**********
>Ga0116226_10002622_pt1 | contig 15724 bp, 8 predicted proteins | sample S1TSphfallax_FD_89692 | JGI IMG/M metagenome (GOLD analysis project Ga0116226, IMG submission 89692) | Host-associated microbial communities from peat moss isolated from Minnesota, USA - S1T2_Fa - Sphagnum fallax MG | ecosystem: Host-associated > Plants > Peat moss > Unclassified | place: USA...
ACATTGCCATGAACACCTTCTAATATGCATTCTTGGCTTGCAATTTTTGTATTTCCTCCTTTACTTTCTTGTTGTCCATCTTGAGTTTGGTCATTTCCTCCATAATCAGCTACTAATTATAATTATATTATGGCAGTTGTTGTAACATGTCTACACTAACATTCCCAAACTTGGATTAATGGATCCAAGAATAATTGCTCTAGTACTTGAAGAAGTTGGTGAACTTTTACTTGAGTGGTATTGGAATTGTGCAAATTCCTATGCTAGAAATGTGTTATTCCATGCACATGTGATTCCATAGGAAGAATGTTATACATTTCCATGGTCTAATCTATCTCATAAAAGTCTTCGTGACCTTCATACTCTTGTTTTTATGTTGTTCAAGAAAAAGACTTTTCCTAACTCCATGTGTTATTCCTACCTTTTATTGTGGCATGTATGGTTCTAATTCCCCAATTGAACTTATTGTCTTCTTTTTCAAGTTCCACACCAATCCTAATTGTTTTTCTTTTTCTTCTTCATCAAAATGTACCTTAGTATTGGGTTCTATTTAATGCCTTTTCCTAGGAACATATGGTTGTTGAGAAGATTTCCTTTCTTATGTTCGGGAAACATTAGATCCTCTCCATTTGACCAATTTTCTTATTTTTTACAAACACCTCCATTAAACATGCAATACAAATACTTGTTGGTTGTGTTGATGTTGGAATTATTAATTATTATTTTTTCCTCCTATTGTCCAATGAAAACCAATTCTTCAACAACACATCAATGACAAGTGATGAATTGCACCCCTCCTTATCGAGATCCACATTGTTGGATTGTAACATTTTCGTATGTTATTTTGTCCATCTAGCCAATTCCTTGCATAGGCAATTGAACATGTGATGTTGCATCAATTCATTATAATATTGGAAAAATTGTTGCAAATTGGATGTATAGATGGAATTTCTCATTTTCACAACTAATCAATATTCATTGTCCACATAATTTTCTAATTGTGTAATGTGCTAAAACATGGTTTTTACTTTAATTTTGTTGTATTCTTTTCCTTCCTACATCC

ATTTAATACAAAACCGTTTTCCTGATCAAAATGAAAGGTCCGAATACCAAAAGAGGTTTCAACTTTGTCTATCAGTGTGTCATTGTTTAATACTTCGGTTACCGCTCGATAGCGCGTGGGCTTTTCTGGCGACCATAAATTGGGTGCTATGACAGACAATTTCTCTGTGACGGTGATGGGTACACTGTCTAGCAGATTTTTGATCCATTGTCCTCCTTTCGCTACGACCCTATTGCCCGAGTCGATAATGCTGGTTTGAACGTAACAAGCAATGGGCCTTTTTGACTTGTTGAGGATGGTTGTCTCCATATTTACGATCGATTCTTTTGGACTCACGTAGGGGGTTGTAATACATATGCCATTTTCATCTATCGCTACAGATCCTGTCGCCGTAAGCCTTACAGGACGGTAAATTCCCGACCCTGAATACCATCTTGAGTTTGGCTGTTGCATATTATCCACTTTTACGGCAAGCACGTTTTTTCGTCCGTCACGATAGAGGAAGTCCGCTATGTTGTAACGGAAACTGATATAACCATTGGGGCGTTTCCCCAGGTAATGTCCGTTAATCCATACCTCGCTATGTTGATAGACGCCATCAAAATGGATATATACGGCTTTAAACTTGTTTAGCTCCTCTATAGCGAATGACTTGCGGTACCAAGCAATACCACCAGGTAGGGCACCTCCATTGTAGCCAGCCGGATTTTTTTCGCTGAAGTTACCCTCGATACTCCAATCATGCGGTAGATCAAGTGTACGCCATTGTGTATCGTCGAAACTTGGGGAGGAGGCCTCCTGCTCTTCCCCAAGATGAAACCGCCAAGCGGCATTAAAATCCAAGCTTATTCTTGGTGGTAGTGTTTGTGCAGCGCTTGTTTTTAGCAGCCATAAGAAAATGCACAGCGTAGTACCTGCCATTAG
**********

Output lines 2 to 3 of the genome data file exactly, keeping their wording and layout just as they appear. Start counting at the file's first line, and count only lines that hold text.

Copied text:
ACATTGCCATGAACACCTTCTAATATGCATTCTTGGCTTGCAATTTTTGTATTTCCTCCTTTACTTTCTTGTTGTCCATCTTGAGTTTGGTCATTTCCTCCATAATCAGCTACTAATTATAATTATATTATGGCAGTTGTTGTAACATGTCTACACTAACATTCCCAAACTTGGATTAATGGATCCAAGAATAATTGCTCTAGTACTTGAAGAAGTTGGTGAACTTTTACTTGAGTGGTATTGGAATTGTGCAAATTCCTATGCTAGAAATGTGTTATTCCATGCACATGTGATTCCATAGGAAGAATGTTATACATTTCCATGGTCTAATCTATCTCATAAAAGTCTTCGTGACCTTCATACTCTTGTTTTTATGTTGTTCAAGAAAAAGACTTTTCCTAACTCCATGTGTTATTCCTACCTTTTATTGTGGCATGTATGGTTCTAATTCCCCAATTGAACTTATTGTCTTCTTTTTCAAGTTCCACACCAATCCTAATTGTTTTTCTTTTTCTTCTTCATCAAAATGTACCTTAGTATTGGGTTCTATTTAATGCCTTTTCCTAGGAACATATGGTTGTTGAGAAGATTTCCTTTCTTATGTTCGGGAAACATTAGATCCTCTCCATTTGACCAATTTTCTTATTTTTTACAAACACCTCCATTAAACATGCAATACAAATACTTGTTGGTTGTGTTGATGTTGGAATTATTAATTATTATTTTTTCCTCCTATTGTCCAATGAAAACCAATTCTTCAACAACACATCAATGACAAGTGATGAATTGCACCCCTCCTTATCGAGATCCACATTGTTGGATTGTAACATTTTCGTATGTTATTTTGTCCATCTAGCCAATTCCTTGCATAGGCAATTGAACATGTGATGTTGCATCAATTCATTATAATATTGGAAAAATTGTTGCAAATTGGATGTATAGATGGAATTTCTCATTTTCACAACTAATCAATATTCATTGTCCACATAATTTTCTAATTGTGTAATGTGCTAAAACATGGTTTTTACTTTAATTTTGTTGTATTCTTTTCCTTCCTACATCC

ATTTAATACAAAACCGTTTTCCTGATCAAAATGAAAGGTCCGAATACCAAAAGAGGTTTCAACTTTGTCTATCAGTGTGTCATTGTTTAATACTTCGGTTACCGCTCGATAGCGCGTGGGCTTTTCTGGCGACCATAAATTGGGTGCTATGACAGACAATTTCTCTGTGACGGTGATGGGTACACTGTCTAGCAGATTTTTGATCCATTGTCCTCCTTTCGCTACGACCCTATTGCCCGAGTCGATAATGCTGGTTTGAACGTAACAAGCAATGGGCCTTTTTGACTTGTTGAGGATGGTTGTCTCCATATTTACGATCGATTCTTTTGGACTCACGTAGGGGGTTGTAATACATATGCCATTTTCATCTATCGCTACAGATCCTGTCGCCGTAAGCCTTACAGGACGGTAAATTCCCGACCCTGAATACCATCTTGAGTTTGGCTGTTGCATATTATCCACTTTTACGGCAAGCACGTTTTTTCGTCCGTCACGATAGAGGAAGTCCGCTATGTTGTAACGGAAACTGATATAACCATTGGGGCGTTTCCCCAGGTAATGTCCGTTAATCCATACCTCGCTATGTTGATAGACGCCATCAAAATGGATATATACGGCTTTAAACTTGTTTAGCTCCTCTATAGCGAATGACTTGCGGTACCAAGCAATACCACCAGGTAGGGCACCTCCATTGTAGCCAGCCGGATTTTTTTCGCTGAAGTTACCCTCGATACTCCAATCATGCGGTAGATCAAGTGTACGCCATTGTGTATCGTCGAAACTTGGGGAGGAGGCCTCCTGCTCTTCCCCAAGATGAAACCGCCAAGCGGCATTAAAATCCAAGCTTATTCTTGGTGGTAGTGTTTGTGCAGCGCTTGTTTTTAGCAGCCATAAGAAAATGCACAGCGTAGTACCTGCCATTAG